SSH is a valuable tool, used to access a shell on a remote machine. The SSH shell is designated “secure” because all network traffic between the client station and the SSH server is encrypted, which stops eavesdroppers on the network from capturing traffic and reading its contents.
SSH can use passwords and Kerberos for authentication, as well as a form of public-key encryption that calls for key pairs. Key-pair authentication enables you to log in to an SSH server without having to supply a password, and can be more secure than password authentication.
The key-pair method requires that you have the private-key file and know the password that lets you access that key file. Password authentication alone can be compromised without needing a private-key file.
Note P Don’t confuse key-pair authentication with Kerberos authentication, which takes place for the SSH service if you are using an Open Directory user account and have already logged in. A valid Kerberos ticket also will let you log in without supplying a password.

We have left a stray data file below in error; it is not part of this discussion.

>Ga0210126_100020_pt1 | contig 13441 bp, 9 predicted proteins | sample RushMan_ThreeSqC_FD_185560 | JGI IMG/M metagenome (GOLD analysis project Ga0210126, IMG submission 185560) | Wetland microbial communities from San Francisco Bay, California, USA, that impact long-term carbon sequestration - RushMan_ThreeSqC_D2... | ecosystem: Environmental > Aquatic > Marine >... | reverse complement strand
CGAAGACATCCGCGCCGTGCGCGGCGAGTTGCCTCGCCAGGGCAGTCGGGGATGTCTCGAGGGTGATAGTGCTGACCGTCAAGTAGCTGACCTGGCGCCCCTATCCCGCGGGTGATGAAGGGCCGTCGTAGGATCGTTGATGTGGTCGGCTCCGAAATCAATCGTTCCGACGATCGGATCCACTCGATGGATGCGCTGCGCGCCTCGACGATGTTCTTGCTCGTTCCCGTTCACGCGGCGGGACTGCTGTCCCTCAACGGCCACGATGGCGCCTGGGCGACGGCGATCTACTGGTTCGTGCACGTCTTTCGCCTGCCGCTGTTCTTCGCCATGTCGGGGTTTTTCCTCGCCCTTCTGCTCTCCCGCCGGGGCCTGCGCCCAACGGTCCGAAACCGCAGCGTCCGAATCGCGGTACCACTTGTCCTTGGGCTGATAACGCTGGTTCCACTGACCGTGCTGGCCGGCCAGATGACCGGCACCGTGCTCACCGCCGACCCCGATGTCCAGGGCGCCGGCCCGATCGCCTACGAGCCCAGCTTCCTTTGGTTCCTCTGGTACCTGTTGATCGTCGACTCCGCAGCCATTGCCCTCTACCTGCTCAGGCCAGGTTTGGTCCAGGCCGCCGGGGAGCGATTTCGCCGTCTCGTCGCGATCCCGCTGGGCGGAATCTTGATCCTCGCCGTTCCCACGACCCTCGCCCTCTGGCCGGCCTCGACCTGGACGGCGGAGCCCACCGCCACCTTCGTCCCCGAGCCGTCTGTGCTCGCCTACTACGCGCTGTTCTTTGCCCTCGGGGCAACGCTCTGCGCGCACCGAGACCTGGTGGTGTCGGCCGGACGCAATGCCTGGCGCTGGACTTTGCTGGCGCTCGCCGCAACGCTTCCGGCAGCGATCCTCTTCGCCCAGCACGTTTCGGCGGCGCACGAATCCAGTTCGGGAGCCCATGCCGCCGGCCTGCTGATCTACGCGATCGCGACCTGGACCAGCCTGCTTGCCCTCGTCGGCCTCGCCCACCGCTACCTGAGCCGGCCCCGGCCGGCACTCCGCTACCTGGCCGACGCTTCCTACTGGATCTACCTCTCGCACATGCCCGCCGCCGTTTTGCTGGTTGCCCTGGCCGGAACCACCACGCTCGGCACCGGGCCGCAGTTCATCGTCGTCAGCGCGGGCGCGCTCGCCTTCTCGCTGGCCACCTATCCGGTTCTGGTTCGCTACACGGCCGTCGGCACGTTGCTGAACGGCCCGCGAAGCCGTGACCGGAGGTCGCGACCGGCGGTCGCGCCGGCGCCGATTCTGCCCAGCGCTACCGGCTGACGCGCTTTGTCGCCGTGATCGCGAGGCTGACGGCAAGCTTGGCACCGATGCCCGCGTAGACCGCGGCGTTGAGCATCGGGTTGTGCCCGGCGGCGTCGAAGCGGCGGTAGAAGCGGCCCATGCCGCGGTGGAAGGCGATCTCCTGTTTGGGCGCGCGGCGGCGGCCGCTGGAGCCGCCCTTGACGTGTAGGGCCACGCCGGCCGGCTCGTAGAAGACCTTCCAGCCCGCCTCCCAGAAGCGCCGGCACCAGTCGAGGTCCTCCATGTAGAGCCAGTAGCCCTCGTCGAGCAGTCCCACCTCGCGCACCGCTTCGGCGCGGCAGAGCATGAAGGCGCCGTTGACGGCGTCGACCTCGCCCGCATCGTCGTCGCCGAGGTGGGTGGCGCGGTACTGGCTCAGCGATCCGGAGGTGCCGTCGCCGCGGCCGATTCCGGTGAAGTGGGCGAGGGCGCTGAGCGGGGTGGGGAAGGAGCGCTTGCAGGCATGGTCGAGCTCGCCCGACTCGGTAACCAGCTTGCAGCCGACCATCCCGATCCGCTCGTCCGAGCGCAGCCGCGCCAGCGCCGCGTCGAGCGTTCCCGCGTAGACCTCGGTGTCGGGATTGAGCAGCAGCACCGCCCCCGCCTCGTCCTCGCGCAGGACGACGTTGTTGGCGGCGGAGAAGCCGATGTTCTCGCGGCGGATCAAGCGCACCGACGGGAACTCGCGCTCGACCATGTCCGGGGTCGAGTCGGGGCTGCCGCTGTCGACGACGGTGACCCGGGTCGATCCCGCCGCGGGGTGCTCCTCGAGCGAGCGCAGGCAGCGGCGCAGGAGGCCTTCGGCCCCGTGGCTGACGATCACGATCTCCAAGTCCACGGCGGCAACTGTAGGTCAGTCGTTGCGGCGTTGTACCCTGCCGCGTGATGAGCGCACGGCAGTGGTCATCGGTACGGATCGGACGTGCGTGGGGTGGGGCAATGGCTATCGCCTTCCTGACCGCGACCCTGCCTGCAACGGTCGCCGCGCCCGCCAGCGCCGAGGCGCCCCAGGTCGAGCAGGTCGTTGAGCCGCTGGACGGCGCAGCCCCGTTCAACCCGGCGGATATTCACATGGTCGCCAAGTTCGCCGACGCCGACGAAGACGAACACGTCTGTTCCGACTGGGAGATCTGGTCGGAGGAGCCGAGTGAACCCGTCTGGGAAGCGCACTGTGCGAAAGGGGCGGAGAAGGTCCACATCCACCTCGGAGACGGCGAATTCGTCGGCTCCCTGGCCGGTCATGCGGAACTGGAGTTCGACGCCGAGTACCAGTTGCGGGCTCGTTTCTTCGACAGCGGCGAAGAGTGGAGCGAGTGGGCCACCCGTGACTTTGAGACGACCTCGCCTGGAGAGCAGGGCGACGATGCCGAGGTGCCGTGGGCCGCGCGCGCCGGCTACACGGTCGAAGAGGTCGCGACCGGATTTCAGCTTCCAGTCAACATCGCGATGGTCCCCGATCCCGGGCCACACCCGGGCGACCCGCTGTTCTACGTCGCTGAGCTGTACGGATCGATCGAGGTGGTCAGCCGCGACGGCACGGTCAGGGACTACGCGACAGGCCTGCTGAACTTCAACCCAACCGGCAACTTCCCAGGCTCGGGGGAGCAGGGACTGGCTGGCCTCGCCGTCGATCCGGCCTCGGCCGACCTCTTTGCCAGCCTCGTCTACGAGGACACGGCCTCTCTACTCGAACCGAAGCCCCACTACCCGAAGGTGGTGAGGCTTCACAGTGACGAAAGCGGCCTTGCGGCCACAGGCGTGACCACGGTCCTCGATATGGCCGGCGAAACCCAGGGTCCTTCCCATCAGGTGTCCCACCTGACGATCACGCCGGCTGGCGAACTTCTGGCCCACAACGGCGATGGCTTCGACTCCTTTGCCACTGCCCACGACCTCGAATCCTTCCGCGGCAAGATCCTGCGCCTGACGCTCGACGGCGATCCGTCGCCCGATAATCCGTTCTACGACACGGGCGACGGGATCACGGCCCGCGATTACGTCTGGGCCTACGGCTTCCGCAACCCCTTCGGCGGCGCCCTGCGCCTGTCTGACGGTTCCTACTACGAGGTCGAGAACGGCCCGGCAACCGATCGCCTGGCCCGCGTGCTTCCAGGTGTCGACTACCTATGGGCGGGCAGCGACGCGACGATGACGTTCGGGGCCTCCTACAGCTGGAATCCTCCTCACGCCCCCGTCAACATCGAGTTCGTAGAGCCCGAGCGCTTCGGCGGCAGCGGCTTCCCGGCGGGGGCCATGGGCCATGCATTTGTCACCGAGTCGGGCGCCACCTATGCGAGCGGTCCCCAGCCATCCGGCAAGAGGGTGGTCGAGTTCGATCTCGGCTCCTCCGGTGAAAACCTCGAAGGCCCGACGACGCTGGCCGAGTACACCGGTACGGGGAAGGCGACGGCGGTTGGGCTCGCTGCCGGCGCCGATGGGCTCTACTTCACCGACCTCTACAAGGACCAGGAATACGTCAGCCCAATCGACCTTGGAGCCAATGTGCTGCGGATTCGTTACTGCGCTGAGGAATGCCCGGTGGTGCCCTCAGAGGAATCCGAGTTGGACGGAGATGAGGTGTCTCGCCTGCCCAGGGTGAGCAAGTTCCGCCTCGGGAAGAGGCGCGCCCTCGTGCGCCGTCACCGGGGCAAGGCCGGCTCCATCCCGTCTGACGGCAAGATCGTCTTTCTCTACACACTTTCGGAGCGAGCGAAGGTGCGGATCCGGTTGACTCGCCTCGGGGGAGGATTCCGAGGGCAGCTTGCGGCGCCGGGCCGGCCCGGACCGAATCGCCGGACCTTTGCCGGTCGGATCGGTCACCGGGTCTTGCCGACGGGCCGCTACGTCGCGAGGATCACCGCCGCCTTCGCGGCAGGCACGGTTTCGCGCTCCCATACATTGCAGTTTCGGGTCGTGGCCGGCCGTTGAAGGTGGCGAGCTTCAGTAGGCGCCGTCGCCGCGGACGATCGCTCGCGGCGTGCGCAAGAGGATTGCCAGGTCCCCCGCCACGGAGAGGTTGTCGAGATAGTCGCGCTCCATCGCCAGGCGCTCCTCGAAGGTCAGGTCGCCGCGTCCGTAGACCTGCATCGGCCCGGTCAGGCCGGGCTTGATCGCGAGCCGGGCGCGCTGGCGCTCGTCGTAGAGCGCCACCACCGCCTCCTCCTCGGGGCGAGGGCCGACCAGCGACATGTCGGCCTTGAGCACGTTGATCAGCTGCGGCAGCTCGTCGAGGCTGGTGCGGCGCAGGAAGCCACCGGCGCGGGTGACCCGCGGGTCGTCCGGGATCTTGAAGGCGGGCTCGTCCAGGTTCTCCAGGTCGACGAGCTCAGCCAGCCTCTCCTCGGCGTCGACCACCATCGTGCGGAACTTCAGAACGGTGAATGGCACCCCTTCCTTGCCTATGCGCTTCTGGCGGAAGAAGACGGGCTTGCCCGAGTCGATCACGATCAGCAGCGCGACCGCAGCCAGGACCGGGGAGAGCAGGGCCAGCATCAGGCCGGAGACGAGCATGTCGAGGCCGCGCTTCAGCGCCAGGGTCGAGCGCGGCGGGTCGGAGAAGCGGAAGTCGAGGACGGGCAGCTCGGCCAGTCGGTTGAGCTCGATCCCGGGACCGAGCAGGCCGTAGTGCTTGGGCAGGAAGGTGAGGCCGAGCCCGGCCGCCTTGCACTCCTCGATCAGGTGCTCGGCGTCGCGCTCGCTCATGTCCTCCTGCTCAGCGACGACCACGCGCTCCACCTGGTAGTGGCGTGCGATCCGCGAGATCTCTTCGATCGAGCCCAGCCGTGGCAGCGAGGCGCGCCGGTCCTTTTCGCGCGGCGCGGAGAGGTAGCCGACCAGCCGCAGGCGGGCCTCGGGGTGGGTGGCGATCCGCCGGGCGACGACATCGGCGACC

Here is how the process works:
1 A private and a public key are generated by the user. Each key pair is associated with a user name to establish that user’s authenticity. When a user attempts to log in, the user name is sent to the remote computer.
2 The remote computer is sent the user’s public key by the client SSH program.
3 A challenge is then sent by the SSH server to the user based on that individual’s public key.
4 Using the private portion of the key pair to decode the challenge, the user verifies his or her identity.
5 Once the challenge is decoded, the remote computer logs in the user without requiring a password.